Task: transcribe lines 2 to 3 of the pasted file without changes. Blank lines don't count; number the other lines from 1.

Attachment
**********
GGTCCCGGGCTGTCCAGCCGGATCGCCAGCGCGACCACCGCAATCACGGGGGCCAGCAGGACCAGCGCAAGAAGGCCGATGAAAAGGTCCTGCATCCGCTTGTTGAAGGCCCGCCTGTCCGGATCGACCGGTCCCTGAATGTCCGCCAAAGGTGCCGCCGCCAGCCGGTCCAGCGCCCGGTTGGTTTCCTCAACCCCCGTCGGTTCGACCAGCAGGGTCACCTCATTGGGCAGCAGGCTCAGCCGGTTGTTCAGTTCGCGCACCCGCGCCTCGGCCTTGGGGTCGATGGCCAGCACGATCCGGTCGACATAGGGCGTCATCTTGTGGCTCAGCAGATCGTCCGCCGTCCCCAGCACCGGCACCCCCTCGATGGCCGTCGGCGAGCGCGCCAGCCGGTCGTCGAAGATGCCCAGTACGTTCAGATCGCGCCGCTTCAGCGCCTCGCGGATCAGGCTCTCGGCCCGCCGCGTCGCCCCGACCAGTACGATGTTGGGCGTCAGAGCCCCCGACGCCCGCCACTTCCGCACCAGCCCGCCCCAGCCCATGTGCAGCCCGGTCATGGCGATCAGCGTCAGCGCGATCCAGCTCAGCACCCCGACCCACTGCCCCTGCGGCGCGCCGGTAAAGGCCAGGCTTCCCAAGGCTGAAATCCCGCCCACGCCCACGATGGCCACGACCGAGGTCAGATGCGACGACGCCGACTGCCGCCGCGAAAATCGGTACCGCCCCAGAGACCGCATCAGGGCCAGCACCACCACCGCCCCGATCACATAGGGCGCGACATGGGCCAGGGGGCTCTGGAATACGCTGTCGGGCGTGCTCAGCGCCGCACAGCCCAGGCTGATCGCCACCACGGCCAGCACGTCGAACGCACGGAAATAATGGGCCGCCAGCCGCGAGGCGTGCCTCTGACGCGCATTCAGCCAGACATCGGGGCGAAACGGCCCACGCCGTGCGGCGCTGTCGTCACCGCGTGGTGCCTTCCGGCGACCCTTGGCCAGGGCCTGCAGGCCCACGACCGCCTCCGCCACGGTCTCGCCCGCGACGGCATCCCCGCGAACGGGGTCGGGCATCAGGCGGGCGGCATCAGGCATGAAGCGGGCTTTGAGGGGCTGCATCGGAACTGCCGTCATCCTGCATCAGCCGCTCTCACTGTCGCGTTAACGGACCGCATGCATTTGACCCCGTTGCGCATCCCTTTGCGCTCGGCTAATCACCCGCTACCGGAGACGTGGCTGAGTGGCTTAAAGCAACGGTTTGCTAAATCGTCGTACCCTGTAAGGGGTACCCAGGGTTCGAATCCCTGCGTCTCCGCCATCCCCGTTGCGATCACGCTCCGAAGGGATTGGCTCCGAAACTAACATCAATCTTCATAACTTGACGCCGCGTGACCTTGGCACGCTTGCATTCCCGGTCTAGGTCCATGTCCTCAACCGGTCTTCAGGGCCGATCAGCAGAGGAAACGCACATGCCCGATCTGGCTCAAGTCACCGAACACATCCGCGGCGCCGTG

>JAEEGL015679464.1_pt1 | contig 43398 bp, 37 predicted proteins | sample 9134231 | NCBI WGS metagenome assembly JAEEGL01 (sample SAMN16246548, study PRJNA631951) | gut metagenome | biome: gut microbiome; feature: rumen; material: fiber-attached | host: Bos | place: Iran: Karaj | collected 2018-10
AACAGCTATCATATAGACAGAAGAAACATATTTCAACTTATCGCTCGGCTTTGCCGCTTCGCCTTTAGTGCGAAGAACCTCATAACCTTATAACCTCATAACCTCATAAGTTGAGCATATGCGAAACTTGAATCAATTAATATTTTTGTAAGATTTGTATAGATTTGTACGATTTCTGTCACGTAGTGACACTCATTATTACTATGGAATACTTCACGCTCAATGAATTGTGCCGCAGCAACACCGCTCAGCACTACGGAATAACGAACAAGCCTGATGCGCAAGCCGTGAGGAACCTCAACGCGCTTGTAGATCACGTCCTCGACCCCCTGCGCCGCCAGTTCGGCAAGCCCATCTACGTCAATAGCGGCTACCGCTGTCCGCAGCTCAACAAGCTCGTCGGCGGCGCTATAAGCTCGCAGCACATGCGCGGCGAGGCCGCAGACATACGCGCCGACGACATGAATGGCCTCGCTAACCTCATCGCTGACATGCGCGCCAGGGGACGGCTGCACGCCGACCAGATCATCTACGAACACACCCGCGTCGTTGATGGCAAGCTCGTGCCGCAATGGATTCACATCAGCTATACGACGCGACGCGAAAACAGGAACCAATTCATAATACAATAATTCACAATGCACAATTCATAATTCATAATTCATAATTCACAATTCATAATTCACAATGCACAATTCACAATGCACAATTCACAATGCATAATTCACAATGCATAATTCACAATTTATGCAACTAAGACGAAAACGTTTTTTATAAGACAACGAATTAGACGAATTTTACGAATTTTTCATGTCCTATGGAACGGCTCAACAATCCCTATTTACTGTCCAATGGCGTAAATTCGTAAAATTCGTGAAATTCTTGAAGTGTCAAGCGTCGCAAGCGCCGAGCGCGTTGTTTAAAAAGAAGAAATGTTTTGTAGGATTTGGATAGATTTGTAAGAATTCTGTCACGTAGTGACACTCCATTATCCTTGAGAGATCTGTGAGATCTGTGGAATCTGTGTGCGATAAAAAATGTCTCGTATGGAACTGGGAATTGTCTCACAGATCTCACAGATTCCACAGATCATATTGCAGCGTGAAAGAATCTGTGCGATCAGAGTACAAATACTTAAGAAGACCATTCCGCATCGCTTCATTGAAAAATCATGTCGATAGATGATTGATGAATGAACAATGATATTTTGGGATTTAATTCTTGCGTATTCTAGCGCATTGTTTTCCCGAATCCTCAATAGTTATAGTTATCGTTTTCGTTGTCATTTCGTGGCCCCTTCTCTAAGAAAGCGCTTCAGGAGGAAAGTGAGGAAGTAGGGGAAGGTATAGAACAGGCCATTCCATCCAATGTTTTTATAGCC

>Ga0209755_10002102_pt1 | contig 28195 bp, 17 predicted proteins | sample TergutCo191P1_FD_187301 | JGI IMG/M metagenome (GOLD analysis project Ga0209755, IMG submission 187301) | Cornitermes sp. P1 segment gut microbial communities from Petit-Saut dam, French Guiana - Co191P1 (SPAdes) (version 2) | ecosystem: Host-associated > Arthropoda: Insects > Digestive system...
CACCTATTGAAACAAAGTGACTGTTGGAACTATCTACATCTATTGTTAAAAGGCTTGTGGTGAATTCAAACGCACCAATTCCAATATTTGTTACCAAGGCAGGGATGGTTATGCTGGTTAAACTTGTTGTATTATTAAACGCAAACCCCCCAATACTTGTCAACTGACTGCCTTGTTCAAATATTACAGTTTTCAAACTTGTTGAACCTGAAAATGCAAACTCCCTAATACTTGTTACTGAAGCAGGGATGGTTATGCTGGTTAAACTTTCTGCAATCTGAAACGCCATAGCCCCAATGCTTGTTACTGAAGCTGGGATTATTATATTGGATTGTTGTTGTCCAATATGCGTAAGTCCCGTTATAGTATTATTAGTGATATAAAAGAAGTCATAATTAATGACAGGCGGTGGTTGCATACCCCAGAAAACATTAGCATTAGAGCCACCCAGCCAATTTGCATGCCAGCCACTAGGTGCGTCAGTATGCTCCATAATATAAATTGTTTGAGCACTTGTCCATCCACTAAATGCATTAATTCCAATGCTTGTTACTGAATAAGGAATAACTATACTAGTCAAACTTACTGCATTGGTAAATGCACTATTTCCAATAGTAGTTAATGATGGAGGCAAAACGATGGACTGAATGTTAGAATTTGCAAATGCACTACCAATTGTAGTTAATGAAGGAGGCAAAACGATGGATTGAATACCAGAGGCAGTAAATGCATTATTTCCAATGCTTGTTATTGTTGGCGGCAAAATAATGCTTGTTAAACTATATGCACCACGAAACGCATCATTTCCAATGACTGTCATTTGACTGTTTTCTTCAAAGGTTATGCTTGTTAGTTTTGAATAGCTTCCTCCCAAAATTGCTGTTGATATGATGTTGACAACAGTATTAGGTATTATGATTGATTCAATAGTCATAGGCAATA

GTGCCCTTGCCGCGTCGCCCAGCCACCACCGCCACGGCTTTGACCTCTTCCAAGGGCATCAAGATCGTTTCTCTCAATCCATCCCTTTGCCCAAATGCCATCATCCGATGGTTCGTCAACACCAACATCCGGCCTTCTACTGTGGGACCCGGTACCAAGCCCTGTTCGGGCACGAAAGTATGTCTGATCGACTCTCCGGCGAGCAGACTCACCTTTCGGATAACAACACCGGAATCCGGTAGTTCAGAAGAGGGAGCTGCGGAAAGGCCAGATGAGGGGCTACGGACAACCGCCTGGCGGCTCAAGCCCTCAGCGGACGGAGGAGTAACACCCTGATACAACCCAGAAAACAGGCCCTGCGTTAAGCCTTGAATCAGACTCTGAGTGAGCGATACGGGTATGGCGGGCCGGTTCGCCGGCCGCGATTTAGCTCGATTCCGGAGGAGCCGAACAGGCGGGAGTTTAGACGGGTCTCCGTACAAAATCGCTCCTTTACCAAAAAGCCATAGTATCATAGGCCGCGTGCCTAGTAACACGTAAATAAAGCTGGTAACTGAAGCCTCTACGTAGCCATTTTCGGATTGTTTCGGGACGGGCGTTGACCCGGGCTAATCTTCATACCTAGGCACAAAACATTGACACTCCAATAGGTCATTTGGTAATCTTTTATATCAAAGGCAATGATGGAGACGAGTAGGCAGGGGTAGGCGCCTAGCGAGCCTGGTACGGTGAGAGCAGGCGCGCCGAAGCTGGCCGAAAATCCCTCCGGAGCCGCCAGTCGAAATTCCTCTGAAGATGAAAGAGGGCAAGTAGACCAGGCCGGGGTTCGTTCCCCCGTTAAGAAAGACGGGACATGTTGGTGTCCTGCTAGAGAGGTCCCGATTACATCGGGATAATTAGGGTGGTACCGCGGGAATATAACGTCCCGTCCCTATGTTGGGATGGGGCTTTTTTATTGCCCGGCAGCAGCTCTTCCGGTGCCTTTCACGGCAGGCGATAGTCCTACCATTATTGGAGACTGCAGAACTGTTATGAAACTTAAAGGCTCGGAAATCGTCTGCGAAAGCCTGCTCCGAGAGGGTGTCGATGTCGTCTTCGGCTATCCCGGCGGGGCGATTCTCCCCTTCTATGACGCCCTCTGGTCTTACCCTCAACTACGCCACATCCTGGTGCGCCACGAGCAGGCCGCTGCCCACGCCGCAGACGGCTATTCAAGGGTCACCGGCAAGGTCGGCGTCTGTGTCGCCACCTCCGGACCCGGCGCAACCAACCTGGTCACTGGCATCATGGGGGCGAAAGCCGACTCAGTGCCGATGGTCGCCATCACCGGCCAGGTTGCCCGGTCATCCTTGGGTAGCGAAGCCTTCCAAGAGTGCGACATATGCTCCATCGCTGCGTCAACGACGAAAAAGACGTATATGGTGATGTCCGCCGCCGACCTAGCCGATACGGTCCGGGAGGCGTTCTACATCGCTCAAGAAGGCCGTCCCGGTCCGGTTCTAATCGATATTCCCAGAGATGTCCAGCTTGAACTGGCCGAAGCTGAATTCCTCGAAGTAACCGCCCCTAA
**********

>JAEEGL015679464.1_pt1 | contig 43398 bp, 37 predicted proteins | sample 9134231 | NCBI WGS metagenome assembly JAEEGL01 (sample SAMN16246548, study PRJNA631951) | gut metagenome | biome: gut microbiome; feature: rumen; material: fiber-attached | host: Bos | place: Iran: Karaj | collected 2018-10
AACAGCTATCATATAGACAGAAGAAACATATTTCAACTTATCGCTCGGCTTTGCCGCTTCGCCTTTAGTGCGAAGAACCTCATAACCTTATAACCTCATAACCTCATAAGTTGAGCATATGCGAAACTTGAATCAATTAATATTTTTGTAAGATTTGTATAGATTTGTACGATTTCTGTCACGTAGTGACACTCATTATTACTATGGAATACTTCACGCTCAATGAATTGTGCCGCAGCAACACCGCTCAGCACTACGGAATAACGAACAAGCCTGATGCGCAAGCCGTGAGGAACCTCAACGCGCTTGTAGATCACGTCCTCGACCCCCTGCGCCGCCAGTTCGGCAAGCCCATCTACGTCAATAGCGGCTACCGCTGTCCGCAGCTCAACAAGCTCGTCGGCGGCGCTATAAGCTCGCAGCACATGCGCGGCGAGGCCGCAGACATACGCGCCGACGACATGAATGGCCTCGCTAACCTCATCGCTGACATGCGCGCCAGGGGACGGCTGCACGCCGACCAGATCATCTACGAACACACCCGCGTCGTTGATGGCAAGCTCGTGCCGCAATGGATTCACATCAGCTATACGACGCGACGCGAAAACAGGAACCAATTCATAATACAATAATTCACAATGCACAATTCATAATTCATAATTCATAATTCACAATTCATAATTCACAATGCACAATTCACAATGCACAATTCACAATGCATAATTCACAATGCATAATTCACAATTTATGCAACTAAGACGAAAACGTTTTTTATAAGACAACGAATTAGACGAATTTTACGAATTTTTCATGTCCTATGGAACGGCTCAACAATCCCTATTTACTGTCCAATGGCGTAAATTCGTAAAATTCGTGAAATTCTTGAAGTGTCAAGCGTCGCAAGCGCCGAGCGCGTTGTTTAAAAAGAAGAAATGTTTTGTAGGATTTGGATAGATTTGTAAGAATTCTGTCACGTAGTGACACTCCATTATCCTTGAGAGATCTGTGAGATCTGTGGAATCTGTGTGCGATAAAAAATGTCTCGTATGGAACTGGGAATTGTCTCACAGATCTCACAGATTCCACAGATCATATTGCAGCGTGAAAGAATCTGTGCGATCAGAGTACAAATACTTAAGAAGACCATTCCGCATCGCTTCATTGAAAAATCATGTCGATAGATGATTGATGAATGAACAATGATATTTTGGGATTTAATTCTTGCGTATTCTAGCGCATTGTTTTCCCGAATCCTCAATAGTTATAGTTATCGTTTTCGTTGTCATTTCGTGGCCCCTTCTCTAAGAAAGCGCTTCAGGAGGAAAGTGAGGAAGTAGGGGAAGGTATAGAACAGGCCATTCCATCCAATGTTTTTATAGCC